As with most of our marketing efforts within the arts, it all starts with audiences. Whether you’re exploring influencer marketing as an evergreen promotion for your organisation or as part of a campaign, we would recommend starting by mapping out your target audiences.
Who are they, and what are their interests and priorities? What platforms do they use, and what kind of conversations are they having?
Once you have your target audiences, you can identify the categories of influencer they are likely to follow, based on their interests. For example, are they interested in events and going out, a specific art form such as dance or sculpture, in lifestyle inspiration, in mainstream media outlets, or in learning about business? Break these down into categories of influencer.
Once you have your categories, set up a spreadsheet with a tab or different colour code for each of them, and spend time on social media exploring accounts within each category to populate your list. Building your list isn’t a one and done kind of activity – ideally, you want to follow a range of influencers and explore the content over time, to identify if what they post and who engages in their content aligns with your organisation and your aims. If you have an event coming up, we recommend building in ample time for influencer research.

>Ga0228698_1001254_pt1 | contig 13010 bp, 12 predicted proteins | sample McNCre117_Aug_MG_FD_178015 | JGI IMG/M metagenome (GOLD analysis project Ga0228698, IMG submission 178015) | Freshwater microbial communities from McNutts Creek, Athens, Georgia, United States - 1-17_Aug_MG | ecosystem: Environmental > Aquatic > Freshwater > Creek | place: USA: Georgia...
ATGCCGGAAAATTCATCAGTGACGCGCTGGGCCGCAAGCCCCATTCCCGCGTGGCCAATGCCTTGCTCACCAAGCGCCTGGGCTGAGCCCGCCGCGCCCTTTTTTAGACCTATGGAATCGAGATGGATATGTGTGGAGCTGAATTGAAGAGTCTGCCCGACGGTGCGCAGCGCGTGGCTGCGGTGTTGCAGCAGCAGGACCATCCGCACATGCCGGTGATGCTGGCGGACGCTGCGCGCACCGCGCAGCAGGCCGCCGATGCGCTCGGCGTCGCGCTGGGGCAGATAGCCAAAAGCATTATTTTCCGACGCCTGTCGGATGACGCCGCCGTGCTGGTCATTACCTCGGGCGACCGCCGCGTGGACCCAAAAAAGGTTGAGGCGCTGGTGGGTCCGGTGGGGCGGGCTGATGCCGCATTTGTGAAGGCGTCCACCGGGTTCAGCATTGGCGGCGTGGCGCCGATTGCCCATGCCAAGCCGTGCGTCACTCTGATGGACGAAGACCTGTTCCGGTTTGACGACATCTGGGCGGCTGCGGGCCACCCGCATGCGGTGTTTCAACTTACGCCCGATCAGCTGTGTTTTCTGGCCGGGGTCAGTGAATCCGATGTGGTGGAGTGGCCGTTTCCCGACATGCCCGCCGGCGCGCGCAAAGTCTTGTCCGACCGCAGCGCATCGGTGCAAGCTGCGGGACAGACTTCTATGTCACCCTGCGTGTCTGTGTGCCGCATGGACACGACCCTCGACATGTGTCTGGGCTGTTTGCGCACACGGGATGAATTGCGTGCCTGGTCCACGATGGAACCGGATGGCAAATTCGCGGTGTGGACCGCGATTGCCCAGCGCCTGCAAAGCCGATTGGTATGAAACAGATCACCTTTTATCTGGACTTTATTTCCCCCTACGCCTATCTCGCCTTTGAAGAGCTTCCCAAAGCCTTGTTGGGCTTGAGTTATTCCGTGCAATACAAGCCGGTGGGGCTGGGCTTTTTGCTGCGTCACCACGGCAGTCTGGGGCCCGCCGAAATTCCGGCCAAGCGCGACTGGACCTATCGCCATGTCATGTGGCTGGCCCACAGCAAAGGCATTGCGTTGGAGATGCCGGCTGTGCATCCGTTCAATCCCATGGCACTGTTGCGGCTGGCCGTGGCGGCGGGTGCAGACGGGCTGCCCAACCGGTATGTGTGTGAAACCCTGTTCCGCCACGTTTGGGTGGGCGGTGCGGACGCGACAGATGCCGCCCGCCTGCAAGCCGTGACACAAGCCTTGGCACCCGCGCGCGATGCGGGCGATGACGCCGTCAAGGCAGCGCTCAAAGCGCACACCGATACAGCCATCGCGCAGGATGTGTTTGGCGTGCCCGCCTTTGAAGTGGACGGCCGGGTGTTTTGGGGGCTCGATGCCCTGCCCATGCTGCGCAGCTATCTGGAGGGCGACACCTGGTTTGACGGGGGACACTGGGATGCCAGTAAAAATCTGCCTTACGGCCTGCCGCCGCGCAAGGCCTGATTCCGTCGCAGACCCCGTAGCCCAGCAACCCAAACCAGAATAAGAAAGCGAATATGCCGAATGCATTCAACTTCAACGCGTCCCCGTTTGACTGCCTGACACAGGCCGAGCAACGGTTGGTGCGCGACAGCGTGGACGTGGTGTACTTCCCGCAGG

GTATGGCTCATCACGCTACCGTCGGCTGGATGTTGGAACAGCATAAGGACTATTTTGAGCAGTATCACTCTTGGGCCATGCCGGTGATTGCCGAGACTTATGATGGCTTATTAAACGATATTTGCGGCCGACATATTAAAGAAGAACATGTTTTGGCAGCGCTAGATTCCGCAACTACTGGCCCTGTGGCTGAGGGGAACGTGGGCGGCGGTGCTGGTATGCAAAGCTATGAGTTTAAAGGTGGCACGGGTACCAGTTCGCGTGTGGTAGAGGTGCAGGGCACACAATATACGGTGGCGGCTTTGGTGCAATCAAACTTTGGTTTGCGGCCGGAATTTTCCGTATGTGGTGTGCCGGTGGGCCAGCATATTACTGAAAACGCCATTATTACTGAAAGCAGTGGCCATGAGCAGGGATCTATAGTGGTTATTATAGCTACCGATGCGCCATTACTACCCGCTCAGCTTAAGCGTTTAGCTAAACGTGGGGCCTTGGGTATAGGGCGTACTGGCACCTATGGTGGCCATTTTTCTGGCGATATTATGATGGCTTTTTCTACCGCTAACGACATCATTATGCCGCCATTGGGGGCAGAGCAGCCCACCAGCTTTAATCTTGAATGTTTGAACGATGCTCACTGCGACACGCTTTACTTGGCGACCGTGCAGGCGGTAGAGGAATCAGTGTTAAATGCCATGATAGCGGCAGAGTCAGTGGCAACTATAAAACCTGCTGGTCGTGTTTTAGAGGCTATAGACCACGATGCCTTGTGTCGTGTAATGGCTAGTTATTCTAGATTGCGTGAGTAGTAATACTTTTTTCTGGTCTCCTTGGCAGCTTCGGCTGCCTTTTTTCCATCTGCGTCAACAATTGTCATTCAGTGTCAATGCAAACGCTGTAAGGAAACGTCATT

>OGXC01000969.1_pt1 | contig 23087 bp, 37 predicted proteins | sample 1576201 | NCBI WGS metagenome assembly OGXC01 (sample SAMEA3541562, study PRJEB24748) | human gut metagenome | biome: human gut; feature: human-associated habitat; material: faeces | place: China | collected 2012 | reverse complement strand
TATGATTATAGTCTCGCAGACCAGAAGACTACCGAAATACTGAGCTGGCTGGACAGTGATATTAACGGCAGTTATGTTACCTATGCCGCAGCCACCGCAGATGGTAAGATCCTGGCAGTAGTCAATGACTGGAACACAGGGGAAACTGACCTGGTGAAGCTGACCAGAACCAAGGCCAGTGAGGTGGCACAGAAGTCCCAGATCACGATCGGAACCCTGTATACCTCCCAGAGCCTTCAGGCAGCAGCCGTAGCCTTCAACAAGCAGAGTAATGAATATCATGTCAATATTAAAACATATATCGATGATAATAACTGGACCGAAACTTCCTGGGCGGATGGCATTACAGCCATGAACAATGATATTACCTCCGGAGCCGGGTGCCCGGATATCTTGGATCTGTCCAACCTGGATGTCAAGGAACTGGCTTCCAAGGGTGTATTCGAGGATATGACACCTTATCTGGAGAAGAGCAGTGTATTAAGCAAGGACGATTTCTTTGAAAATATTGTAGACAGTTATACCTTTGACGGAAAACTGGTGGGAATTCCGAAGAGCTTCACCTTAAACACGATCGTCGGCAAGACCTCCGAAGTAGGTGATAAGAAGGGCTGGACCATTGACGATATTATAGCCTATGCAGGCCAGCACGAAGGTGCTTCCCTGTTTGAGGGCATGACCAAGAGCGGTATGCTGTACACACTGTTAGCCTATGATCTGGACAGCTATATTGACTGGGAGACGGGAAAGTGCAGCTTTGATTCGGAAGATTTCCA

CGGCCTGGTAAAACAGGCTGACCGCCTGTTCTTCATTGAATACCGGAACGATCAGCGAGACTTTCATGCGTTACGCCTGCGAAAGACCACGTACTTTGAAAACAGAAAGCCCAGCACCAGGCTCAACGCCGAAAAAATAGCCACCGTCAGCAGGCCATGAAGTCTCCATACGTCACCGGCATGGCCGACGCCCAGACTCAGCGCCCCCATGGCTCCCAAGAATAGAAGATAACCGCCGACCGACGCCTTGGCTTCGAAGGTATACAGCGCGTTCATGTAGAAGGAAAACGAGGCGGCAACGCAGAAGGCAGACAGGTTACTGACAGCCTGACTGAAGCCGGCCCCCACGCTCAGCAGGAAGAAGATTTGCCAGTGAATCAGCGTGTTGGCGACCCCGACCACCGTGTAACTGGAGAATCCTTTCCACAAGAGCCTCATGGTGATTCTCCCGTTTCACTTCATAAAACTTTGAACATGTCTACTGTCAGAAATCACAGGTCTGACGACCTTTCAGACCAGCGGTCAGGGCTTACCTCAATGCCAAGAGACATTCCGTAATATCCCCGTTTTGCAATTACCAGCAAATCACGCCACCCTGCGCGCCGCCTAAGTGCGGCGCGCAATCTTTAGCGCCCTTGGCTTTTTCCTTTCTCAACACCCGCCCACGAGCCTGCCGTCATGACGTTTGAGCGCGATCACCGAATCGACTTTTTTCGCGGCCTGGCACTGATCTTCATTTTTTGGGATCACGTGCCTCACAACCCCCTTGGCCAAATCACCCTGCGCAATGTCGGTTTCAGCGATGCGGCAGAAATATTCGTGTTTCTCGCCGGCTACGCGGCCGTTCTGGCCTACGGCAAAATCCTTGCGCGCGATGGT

Finally, you want to make sure that the influencers on your list can actually help you achieve your aims. Whether it’s building awareness or generating engagements, define your target metric – this could be followers, reach or video views, engagements per post or engagement rate – and measure each influencer on your list to narrow it down.
How to collaborate
You have your influencer list – now, how do you approach them? As with most marketing efforts, a blanket approach may not be the most effective. Some influencers will prefer an email, some will respond better to a direct message. Take a look at each profile, and note whether they have an email address in their bio or not. Those who do have emails, use that method of contact. Those who don’t, send them a direct message.